Two days before Hitchens and D'Souza's Great Debate I received a phone call from my mother. She wanted to chat and asked about our plans for the next few days. I tried to remain vague but it eventually came out that we were heading to Orlando for the event and would be taking the girls. She offered to drive over and keep Elle, seeing as how she might be a little young and fidgety for such a situation. Fine, I thought, that might work out well; she does get wiggly when she's tired and it was going to be a long night.
The day before the event my mother phoned back and notified me that no, she and my father would not be coming over after all. Her faith was just too important and strong for her to support something like that. Like what, a debate? An intelligent discussion of an age old question? Her side would be fairly represented... No, she insisted, she just felt too strongly about her faith.
But how strong can your faith be if it cannot stand up to any questioning?
Her logic escaped me. If it was such a dangerous intellectual atmosphere, why would she then force me back to my original plan and expose my innocent, impressionable youngest to such radical ideas? How noble of her.
The day of the debate there was an ugly message posted on my Facebook wall, querying about the "athest (sic) bullshit" and accusing me of upsetting my mother right after she had just lost her brother. It was signed, along with a little more vulgarity, by my father.
If my father knew me even just a little bit in this respect, he'd know that these ideas aren't all that new to me. They certainly predate the death of my uncle several weeks ago. In fact, his father, my beloved WASP grandfather, was the first to suggest to me, a wide-eyed nine or ten year old, that things were not all right with my family's religious beliefs when he explained the patently ridiculous idea of immaculate conception and the probable paternity of Jesus: Mary had slept with a rabbi.
(Happy belated Blasphemy Day, by the way!)
A thousand snarky replies went through my head after the initial shock and hurt at the message's tone. I was somewhat flattered. Was I so powerful that my non-belief in an afterlife had doomed my poor uncle to oblivion despite my mother's fervent prayers? Was I God? I decided to take the advice my parents seem to have forgotten about not writing things you'd be ashamed to have anyone read and left the comment displayed, unanswered, as a testament of Christian compassion and unconditional love.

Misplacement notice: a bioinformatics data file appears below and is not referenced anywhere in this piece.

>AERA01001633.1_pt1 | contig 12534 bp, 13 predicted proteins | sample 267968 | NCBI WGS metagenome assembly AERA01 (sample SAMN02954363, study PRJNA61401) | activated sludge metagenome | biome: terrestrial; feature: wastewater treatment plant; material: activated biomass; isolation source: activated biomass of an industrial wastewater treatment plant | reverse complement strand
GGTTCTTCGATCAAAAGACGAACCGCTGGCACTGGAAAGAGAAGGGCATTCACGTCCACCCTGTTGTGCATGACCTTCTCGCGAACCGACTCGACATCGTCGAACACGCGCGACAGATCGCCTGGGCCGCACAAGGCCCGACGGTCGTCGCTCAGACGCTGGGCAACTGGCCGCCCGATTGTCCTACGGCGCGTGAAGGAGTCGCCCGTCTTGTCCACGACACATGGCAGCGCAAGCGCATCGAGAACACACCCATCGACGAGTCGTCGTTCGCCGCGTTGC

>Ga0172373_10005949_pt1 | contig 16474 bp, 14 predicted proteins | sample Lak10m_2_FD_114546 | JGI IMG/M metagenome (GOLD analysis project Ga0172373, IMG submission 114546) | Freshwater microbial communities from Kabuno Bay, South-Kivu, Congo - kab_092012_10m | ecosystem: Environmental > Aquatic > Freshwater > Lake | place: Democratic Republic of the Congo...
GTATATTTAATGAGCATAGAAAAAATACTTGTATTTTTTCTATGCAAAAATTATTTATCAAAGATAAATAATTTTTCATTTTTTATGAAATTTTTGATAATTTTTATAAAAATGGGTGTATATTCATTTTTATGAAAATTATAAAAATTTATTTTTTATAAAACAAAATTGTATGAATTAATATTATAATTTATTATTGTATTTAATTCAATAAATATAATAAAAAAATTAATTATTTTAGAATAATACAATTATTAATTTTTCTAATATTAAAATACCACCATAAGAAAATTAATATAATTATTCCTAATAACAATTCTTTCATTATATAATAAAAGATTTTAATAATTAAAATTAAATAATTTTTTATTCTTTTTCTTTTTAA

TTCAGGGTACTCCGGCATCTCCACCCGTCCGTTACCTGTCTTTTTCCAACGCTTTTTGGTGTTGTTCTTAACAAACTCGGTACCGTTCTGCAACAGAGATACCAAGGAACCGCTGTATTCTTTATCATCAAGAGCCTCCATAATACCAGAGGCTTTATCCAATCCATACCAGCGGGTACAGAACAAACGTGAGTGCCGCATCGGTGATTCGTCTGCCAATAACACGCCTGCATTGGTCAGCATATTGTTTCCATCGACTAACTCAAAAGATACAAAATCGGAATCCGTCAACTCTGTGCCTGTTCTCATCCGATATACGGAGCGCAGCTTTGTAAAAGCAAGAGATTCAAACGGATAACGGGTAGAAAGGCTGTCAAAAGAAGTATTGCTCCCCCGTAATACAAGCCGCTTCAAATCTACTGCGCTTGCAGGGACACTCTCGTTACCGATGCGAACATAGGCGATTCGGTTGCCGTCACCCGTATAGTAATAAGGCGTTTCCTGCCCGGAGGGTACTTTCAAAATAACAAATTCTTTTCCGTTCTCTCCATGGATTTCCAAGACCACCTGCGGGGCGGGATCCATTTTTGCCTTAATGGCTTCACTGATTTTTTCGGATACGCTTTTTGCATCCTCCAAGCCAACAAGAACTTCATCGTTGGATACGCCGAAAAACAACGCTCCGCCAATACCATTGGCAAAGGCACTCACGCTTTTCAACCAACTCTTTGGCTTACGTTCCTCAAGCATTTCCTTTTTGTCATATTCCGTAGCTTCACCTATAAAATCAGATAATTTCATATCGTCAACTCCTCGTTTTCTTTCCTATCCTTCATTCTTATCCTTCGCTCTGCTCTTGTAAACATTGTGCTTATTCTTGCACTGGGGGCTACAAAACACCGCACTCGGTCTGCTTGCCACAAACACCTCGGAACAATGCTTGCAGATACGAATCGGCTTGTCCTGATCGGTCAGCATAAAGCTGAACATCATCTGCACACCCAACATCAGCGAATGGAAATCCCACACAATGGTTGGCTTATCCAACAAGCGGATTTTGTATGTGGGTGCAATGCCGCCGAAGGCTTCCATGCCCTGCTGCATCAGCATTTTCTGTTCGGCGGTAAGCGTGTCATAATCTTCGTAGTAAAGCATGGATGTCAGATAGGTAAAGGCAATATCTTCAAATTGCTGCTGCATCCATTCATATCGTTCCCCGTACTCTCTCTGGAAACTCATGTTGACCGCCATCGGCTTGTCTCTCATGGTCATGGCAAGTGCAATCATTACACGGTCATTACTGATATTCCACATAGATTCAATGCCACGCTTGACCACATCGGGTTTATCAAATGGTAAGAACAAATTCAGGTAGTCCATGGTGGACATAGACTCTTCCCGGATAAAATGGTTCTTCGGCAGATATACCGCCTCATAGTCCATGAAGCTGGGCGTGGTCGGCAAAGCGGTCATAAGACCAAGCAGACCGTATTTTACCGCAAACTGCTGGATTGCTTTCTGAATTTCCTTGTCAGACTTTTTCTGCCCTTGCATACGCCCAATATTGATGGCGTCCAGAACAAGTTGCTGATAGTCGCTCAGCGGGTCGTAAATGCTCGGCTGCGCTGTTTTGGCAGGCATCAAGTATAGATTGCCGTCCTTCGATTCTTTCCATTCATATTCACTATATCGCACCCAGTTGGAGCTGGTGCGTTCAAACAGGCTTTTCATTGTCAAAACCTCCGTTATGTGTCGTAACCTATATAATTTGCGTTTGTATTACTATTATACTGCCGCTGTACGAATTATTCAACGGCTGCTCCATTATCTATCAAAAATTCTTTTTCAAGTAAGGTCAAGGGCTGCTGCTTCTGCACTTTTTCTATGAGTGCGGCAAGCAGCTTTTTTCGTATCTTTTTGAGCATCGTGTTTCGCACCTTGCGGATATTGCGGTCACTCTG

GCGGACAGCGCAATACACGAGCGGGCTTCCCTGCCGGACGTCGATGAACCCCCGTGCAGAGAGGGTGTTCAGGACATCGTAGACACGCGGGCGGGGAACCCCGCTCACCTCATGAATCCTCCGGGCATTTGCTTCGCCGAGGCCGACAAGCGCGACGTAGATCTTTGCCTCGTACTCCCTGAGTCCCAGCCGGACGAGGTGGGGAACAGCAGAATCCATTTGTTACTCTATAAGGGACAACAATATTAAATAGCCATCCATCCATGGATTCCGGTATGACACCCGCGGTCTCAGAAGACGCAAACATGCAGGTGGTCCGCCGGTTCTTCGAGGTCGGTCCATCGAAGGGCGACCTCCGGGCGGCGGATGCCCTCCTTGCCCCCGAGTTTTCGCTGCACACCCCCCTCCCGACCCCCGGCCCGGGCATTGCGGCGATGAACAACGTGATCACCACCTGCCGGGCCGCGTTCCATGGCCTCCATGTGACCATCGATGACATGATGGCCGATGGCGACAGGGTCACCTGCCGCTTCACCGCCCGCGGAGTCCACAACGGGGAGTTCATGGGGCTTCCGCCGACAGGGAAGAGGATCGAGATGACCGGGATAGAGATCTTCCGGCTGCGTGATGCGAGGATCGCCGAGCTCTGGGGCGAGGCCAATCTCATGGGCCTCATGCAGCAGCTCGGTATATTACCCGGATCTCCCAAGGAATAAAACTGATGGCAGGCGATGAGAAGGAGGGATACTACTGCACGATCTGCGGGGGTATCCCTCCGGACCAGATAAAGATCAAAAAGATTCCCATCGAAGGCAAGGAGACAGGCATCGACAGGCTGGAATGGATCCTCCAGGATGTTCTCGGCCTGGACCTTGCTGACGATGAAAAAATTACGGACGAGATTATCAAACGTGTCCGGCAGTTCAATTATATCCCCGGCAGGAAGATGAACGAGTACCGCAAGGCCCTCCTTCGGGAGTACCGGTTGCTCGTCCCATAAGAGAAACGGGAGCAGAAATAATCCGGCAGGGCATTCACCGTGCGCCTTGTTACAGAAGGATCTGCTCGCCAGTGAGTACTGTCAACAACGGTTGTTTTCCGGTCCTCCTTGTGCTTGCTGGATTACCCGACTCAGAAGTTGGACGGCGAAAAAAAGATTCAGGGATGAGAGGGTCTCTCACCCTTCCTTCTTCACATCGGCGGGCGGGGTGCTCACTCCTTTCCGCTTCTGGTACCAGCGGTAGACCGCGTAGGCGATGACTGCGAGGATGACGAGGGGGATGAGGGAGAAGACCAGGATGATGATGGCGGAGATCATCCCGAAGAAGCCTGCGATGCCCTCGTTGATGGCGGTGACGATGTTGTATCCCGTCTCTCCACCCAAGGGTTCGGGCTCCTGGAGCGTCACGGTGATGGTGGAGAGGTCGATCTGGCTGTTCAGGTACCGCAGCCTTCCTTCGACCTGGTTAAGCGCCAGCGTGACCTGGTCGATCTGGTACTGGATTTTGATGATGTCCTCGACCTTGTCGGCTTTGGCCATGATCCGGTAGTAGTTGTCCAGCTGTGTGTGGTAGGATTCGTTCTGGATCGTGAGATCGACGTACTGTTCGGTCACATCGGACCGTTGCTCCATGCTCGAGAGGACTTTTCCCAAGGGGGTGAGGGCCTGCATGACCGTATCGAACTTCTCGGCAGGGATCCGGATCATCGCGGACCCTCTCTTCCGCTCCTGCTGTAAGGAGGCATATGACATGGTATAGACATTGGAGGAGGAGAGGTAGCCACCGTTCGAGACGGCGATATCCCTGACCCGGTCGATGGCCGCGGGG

My status was changed to: L____ W______ D____ has a date tonight with Christopher Hitchens.
Grice's school schedule precluded her from attending, but Elle came with us and we all had a very entertaining and informative evening from the time spent in line chucking at the girls ahead of us complaining that their teacher failed everyone in their class on the science test because he's an evolutionist!, to the devastating wit and rationality of Hitchens, to a late night Mexican dinner.
The next day the message was gone. My father not being savvy enough to know how to delete a comment, I quizzed my daughters who know my password thinking they might not have wanted anyone to see the mean-spirited comments, and my brother, who told me he had instructed my father to take it down.
Nearly two weeks passed without a word from my parents until two cards arrived in the mail yesterday, one for my each of my daughters from my mother. For no reason. With money inside. They called to thank Nana for the cards and the phone was handed to me before I could protest. My mother announced they were now ready to drive over for a visit (under the guise of a friendly get-together, but really to use our place as a launch pad for visiting west coast friends.) I insisted I wouldn't dream of asking her to compromise her values by staying with us, I know how strong her beliefs are to her. Apparently her faith is strong, but not her moral fiber; she blamed my father for the rude remarks.
One little word -- not an envelope full of money -- is all it takes.